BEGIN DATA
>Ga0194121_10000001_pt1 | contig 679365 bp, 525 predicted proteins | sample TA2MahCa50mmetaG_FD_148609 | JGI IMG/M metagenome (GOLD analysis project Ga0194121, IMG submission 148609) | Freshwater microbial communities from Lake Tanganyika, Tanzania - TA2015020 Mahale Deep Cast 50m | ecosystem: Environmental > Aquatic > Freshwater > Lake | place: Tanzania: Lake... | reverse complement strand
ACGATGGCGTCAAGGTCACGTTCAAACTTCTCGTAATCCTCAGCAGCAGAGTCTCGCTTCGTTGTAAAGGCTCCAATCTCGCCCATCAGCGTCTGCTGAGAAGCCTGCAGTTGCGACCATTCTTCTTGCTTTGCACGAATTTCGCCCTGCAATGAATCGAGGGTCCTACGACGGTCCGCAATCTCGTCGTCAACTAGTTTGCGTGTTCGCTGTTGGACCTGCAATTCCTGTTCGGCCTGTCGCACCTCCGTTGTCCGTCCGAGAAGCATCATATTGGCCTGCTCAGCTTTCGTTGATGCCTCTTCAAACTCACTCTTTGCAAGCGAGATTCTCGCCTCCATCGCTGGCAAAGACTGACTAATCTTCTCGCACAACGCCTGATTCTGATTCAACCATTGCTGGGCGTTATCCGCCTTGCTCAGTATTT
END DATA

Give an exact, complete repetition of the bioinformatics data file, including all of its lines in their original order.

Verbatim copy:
>Ga0194121_10000001_pt1 | contig 679365 bp, 525 predicted proteins | sample TA2MahCa50mmetaG_FD_148609 | JGI IMG/M metagenome (GOLD analysis project Ga0194121, IMG submission 148609) | Freshwater microbial communities from Lake Tanganyika, Tanzania - TA2015020 Mahale Deep Cast 50m | ecosystem: Environmental > Aquatic > Freshwater > Lake | place: Tanzania: Lake... | reverse complement strand
ACGATGGCGTCAAGGTCACGTTCAAACTTCTCGTAATCCTCAGCAGCAGAGTCTCGCTTCGTTGTAAAGGCTCCAATCTCGCCCATCAGCGTCTGCTGAGAAGCCTGCAGTTGCGACCATTCTTCTTGCTTTGCACGAATTTCGCCCTGCAATGAATCGAGGGTCCTACGACGGTCCGCAATCTCGTCGTCAACTAGTTTGCGTGTTCGCTGTTGGACCTGCAATTCCTGTTCGGCCTGTCGCACCTCCGTTGTCCGTCCGAGAAGCATCATATTGGCCTGCTCAGCTTTCGTTGATGCCTCTTCAAACTCACTCTTTGCAAGCGAGATTCTCGCCTCCATCGCTGGCAAAGACTGACTAATCTTCTCGCACAACGCCTGATTCTGATTCAACCATTGCTGGGCGTTATCCGCCTTGCTCAGTATTT